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Zoom meeting screenshot of six participants

DMV Regional Node Meeting – October 21, 2023

The D.C., Maryland, and Virginia (DMV) Regional Node held a faculty-focused professional development event on Oct 21, 2023. In this virtual workshop, faculty from our Node spent a half day having quality discussions about curriculum and pedagogy. Specifically, we walked through a curriculum developed by Dr. Rivka Glaser related to analysis of conserved domains. Portions of this curriculum were designed for intro level students, while others were designed for advanced students. This led to a conversation about course design for students at different levels. These active, hands-on discussions were capped off with a short planning discussion about things our Node would like to achieve in the coming year.

All participating Node members had a hand in planning the event, but special thanks goes to Dr. Rivka Glaser for sharing her curriculum, Dr. Christy Fleet for helping to refine our schedule and guiding questions for pedagogy discussion, Dr. Matt Wawersik as Node Leader and lead organizer for the workshop, and Sarah Crocker-Buta, Dr. Melinda Yang and Dr. Norma Velazquez for additional help with event planning. 

What worked well for your event that might help others plan similar events?

Node organizers began planning well ahead of time. This allowed discussion on what the faculty really wanted to talk about, and adaptation of the schedule so that the event could be pulled off. It also allowed for distribution of the workload. 

What would your Node do differently based on your experiences?

Not much differently for this event, even though it would have been nice to have more satellite Node members show up. This didn’t happen even after some individual contacts, and it made for a high quality and fun discussion with core members. For the future, regular events with a smaller/active group might feel repetitive if done without students, so alternating years with an in-person event with undergrads participating, and then faculty focused events the next year is a good plan. For faculty focused events, Node leaders might consider inviting another Node and have a multi-Node event to get insight from GEP members outside our Node.

Group photo of student participants

DMV Regional Node Meeting – September 17-18, 2022

The GEP’s D.C., Maryland, and Virginia (DMV) Regional Node held its Fall 2022 Regional Node Meeting on Saturday, Sept 17th at the University of Richmond. A total of 30 engaged students and faculty participated, in our full day in-person event, from the following schools: Catholic University, Radford University, Community College of Baltimore County, Stevenson University, Emory & Henry College, William & Mary, and the University of Richmond. 
Faculty from three GEP projects were represented (i.e., F Element, Pathways, and Parasitoid Wasps), and undergraduate students had the opportunity to share results and lessons learned from their GEP annotation projects conducted through GEP Course-based Undergraduate Research Experiences (CUREs). Emily Oh, a student reconciler at Washington University in St. Louis, joined us to give a virtual talk about the “Next Steps in Gene Annotation.” There were afternoon sessions where students and faculty reviewed GEP curriculum, and then research talks by faculty. The event then retired to Bryan Park to bond over BBQ and lawn games. A Sunday morning hike at Belle Isle with faculty and friends helped further build the community; most of whom were meeting for the first time in person! This couldn’t have been done without a great group of motivated students and faculty brought together by the common cause of the GEP!!!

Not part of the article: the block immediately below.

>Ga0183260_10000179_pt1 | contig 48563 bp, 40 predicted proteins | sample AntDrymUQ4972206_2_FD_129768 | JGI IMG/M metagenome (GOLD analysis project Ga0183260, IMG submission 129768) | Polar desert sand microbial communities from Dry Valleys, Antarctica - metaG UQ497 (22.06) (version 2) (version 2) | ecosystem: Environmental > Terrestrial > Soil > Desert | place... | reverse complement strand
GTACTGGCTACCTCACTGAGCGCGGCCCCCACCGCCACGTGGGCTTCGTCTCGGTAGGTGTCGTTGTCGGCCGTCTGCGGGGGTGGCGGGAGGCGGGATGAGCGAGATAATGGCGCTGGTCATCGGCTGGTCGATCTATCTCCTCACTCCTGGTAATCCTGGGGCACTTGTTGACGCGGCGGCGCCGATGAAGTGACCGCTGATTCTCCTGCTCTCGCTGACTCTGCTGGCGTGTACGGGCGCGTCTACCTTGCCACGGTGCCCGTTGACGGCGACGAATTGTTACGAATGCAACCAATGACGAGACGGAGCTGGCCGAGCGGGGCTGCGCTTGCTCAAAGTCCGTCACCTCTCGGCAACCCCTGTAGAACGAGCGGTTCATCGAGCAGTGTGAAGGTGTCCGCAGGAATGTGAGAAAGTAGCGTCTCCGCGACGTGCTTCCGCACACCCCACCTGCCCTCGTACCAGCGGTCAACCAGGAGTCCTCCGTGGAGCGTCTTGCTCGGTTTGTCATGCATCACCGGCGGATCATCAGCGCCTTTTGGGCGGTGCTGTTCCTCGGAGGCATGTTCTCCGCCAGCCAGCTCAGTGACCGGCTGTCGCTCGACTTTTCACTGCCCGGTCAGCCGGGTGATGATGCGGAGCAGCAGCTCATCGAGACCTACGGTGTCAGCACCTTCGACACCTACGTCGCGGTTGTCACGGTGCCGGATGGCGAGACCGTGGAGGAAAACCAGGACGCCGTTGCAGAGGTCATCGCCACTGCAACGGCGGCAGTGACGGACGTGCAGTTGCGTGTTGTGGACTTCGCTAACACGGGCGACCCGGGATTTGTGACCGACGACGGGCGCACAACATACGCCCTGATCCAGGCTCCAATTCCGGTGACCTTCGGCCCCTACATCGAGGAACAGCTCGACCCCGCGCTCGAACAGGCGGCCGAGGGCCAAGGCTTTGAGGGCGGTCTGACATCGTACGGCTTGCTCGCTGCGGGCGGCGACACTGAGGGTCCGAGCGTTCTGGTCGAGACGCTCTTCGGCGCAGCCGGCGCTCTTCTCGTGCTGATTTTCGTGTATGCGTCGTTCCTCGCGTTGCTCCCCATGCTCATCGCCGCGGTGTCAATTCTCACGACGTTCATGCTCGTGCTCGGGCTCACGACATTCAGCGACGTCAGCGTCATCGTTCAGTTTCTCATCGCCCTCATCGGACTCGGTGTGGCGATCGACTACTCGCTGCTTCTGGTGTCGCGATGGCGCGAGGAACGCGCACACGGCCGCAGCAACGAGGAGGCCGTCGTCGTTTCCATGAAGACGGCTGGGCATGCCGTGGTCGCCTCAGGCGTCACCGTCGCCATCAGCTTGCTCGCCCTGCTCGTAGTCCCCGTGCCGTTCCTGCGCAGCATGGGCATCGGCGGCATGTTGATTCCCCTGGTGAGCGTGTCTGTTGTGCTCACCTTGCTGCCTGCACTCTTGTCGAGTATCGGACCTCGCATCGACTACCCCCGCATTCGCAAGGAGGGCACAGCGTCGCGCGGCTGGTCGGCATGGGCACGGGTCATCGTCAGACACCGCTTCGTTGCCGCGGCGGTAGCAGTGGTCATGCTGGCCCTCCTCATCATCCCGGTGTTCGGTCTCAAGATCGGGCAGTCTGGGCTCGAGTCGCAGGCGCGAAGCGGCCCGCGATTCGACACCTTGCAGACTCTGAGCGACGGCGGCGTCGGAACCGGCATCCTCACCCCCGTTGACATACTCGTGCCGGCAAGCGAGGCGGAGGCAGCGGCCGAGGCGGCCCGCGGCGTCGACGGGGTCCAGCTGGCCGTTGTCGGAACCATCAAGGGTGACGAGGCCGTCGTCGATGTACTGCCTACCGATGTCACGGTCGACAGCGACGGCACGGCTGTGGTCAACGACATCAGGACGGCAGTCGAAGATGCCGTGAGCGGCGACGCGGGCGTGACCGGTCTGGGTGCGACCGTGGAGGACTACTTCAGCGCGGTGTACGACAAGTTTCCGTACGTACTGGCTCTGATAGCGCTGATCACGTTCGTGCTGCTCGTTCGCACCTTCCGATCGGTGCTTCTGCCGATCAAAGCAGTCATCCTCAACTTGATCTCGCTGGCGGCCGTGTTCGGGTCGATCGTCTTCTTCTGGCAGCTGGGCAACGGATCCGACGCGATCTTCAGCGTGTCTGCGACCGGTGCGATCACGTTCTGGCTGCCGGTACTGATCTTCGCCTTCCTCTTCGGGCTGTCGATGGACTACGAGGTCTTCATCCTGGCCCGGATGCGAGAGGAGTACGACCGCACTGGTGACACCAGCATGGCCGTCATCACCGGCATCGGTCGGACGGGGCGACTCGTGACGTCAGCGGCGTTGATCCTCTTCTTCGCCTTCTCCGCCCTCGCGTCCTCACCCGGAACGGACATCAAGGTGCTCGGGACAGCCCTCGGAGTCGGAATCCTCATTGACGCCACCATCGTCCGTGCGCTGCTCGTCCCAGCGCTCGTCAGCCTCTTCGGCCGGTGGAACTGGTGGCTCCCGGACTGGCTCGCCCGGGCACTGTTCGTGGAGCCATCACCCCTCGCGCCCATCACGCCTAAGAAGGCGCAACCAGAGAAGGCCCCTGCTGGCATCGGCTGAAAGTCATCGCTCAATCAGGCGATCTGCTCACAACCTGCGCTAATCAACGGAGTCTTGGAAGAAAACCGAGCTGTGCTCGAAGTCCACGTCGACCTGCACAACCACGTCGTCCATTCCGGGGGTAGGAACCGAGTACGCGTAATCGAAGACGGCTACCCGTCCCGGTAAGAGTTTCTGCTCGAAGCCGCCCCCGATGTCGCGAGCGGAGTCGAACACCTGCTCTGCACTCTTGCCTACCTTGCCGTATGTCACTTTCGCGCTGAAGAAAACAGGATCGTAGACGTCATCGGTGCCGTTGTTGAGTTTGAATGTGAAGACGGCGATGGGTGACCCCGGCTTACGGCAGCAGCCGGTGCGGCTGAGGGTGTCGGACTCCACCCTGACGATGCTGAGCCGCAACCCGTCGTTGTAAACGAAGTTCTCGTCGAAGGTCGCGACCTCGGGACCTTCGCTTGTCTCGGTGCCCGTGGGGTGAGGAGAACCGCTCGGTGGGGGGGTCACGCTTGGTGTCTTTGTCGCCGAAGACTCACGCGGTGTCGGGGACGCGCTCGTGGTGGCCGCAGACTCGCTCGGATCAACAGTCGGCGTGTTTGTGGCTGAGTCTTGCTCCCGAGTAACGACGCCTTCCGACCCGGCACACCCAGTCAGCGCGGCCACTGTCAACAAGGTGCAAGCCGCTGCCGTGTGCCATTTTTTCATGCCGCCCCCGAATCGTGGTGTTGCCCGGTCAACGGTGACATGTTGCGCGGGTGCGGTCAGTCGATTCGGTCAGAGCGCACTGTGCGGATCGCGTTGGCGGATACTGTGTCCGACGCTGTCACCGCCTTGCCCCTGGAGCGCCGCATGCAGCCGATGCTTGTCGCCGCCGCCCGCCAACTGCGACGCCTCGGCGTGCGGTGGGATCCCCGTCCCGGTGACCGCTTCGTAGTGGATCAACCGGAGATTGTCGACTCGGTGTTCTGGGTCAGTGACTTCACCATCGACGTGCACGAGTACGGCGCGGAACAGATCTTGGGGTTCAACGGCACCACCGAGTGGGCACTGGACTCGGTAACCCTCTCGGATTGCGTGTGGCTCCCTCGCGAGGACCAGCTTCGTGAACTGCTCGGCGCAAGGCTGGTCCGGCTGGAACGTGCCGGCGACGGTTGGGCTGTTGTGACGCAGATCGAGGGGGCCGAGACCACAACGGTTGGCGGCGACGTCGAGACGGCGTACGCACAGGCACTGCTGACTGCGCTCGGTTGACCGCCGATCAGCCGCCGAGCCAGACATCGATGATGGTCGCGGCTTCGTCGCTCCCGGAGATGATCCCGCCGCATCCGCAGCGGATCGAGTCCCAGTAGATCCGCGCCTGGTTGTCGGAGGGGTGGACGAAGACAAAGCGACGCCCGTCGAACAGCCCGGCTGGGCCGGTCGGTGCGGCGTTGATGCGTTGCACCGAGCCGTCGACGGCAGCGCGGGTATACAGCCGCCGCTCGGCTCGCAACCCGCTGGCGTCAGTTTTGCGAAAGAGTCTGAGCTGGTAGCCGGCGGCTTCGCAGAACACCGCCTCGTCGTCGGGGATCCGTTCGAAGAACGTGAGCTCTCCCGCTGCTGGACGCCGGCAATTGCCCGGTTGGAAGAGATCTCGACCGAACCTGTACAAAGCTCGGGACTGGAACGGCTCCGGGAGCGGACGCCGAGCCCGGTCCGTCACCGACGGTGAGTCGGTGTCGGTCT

What worked well for your event that might help others plan similar events?

General organization was good, with a morning session that included student talks preceded by a short faculty intro of the different projects. After lunch, there was a working group to examine the curriculum, and then the event concluded with short faculty research talks about other work that might not be GEP related. The morning session worked particularly well. For this, 3 GEP projects were represented by faculty, so it was great to hear about them, and the student experiences. This session was capped off by a virtual talk about next steps in annotation from Emily Oh. She’s an undergrad who has worked on F-element reconciliation, and showed some specific data related to repeat elements. Ending with this talk provided a great perspective to understand what happens to submitted projects after they leave our hands.

What would your Node do differently based on your experiences?

The Node event organizers wouldn’t change a thing from the morning session, though not sure there should be such a student focused event every year. The afternoon sessions were a bit crunched for time, which caused the event to run behind and shorten breaks a bit more than was ideal. There also wasn’t much time as a faculty to meet and discuss curriculum as hoped. For the future, the Node Leader would like to expand time spent on a curriculum hack-a-thon by faculty.